Bob Jungels has made an impassioned plea for people to share the road after two of his Quick-Step Floors teammates were hospitalised when they were hit by a truck while out training. In a short video posted on YouTube over the weekend, Jungels asked for all road users to take care so that “nobody ever has to experience what I had to experience two days ago with my two teammates.”
Jungels was on an altitude training camp in South Africa last week with Laurens De Plus and Petr Vakoc. Following a rest day on Wednesday, the trio returned to training on Thursday when they were hit from behind by a truck trying to overtake them. He said that, despite the incident, he didn’t regret the decision to train in South Africa.
“I want to say that coming to South Africa was absolutely the right decision. It’s a wonderful country, people are very kind and drivers were very respectful, before this incident,” Jungels said, before going on to describe the chaos in the aftermath of the crash.
“From one moment to the other, you can have a laugh with your best buddy and the next second, you’re running around screaming, you don’t know what to do and asking for help and shouting. Afterwards, you have him in your arms and you don’t know if he’s ever going to be able to perform cycling again, walk again or whatever. In the end, everything turned out quite positive regarding the case.”
Both De Plus and Vakoc were taken to hospital, with further examinations clearing De Plus of any serious injuries. Vakoc was not so lucky and was diagnosed with broken vertebrae. He underwent a successful surgery on Friday but will have to stay in hospital for 10 days before he can return to Europe. He tweeted on Sunday that he was currently without pain and had his family with him in South Africa.
Jungels finished his video by asking people to be more considerate out on the road, particularly considering the inherent vulnerability of cyclists. He said that while cyclists may not always follow rules of the road, caution must still be taken.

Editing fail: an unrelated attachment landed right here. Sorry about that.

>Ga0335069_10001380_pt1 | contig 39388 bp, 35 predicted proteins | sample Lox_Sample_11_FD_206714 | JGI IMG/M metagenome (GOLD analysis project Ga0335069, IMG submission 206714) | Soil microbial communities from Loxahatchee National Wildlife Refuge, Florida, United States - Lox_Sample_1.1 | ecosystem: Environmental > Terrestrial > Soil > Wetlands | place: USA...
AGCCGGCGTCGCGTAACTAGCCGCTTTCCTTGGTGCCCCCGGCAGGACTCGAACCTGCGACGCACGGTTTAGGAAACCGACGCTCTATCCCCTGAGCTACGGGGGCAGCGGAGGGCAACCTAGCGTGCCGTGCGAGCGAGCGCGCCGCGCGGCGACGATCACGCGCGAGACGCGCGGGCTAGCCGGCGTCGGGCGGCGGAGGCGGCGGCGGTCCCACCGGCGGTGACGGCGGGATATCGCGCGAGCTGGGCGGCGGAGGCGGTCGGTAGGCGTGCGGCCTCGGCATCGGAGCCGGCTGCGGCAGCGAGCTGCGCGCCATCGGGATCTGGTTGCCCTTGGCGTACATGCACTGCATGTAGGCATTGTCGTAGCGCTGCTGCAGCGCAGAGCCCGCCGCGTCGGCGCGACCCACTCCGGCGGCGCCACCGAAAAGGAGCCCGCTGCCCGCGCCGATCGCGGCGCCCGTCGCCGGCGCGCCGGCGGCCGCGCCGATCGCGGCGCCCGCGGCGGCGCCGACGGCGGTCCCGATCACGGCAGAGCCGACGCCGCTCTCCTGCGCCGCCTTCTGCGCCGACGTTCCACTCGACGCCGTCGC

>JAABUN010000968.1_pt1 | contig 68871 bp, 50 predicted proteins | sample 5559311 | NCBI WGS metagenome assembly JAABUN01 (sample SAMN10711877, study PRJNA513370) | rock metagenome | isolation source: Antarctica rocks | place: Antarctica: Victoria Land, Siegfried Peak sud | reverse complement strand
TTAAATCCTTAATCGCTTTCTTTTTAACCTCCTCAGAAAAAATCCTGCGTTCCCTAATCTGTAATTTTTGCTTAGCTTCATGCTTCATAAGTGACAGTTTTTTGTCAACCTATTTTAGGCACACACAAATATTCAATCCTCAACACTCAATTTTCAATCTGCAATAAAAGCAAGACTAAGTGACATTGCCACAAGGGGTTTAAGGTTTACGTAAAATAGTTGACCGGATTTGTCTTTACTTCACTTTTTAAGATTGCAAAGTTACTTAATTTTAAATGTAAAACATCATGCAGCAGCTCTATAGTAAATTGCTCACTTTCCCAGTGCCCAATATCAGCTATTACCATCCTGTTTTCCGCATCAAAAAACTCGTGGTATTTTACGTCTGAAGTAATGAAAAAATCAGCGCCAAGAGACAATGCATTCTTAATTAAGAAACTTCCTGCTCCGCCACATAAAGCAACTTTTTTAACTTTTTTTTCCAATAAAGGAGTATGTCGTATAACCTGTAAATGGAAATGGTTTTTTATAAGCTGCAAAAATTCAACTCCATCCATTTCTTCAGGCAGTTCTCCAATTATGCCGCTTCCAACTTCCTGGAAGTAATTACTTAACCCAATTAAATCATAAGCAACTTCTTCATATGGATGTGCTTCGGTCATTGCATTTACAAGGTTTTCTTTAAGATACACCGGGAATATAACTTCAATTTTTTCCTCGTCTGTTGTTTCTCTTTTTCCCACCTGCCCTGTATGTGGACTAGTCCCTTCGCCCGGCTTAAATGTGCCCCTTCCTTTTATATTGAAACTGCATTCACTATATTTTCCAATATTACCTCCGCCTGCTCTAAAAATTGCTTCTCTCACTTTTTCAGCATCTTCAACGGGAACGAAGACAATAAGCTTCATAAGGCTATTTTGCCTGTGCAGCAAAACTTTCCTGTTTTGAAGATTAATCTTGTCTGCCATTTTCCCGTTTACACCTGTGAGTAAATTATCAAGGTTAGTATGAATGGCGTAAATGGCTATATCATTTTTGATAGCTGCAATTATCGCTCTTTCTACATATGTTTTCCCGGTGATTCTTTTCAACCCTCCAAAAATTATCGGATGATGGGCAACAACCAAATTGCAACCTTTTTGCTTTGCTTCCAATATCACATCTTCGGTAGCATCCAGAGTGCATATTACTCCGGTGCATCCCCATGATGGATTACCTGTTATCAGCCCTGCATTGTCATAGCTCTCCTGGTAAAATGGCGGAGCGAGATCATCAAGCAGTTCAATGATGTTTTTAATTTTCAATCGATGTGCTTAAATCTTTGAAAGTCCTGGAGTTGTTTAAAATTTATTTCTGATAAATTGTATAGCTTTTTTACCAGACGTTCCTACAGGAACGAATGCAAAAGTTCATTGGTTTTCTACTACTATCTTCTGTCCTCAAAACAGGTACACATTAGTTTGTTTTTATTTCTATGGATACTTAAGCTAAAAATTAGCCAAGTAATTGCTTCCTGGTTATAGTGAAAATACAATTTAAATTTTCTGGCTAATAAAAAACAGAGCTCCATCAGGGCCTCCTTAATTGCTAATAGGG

“It’s very unfortunate that it has to come to such a situation to wake up. I think there are a lot of things that are being done about security of cyclists on the road, [but] we are definitely the most vulnerable subjects on the road, compared to a truck or a car, or even a motorbike. We don’t have a chassis around us that protects us. That’s something I think all the people should consider. If it’s worth the one or two minutes that you lose passing us…
“I’m not saying that we cyclists do everything right. Often, we take up too much of the road or we don’t respect the rules, which is fair enough to say. That isn’t alright either. The message here is that I hope that nobody ever has to experience what I had to experience two days ago with my two teammates. I really strongly advise sharing the road together.”
There have been a large number of major incidents in recent years with riders being hit by vehicles. Last April, Michele Scarponi was killed while out on a training ride near his home in Italy, while Jason Lowndes died after being hit by a car in December. In 2016, several of the Giant-Alpecin team were hospitalised when a car driving on the wrong side of the road hit them head-on. Jens Keukeleire, Aude Biannic and Molly Weaver were also hit by cars during training rides last year.
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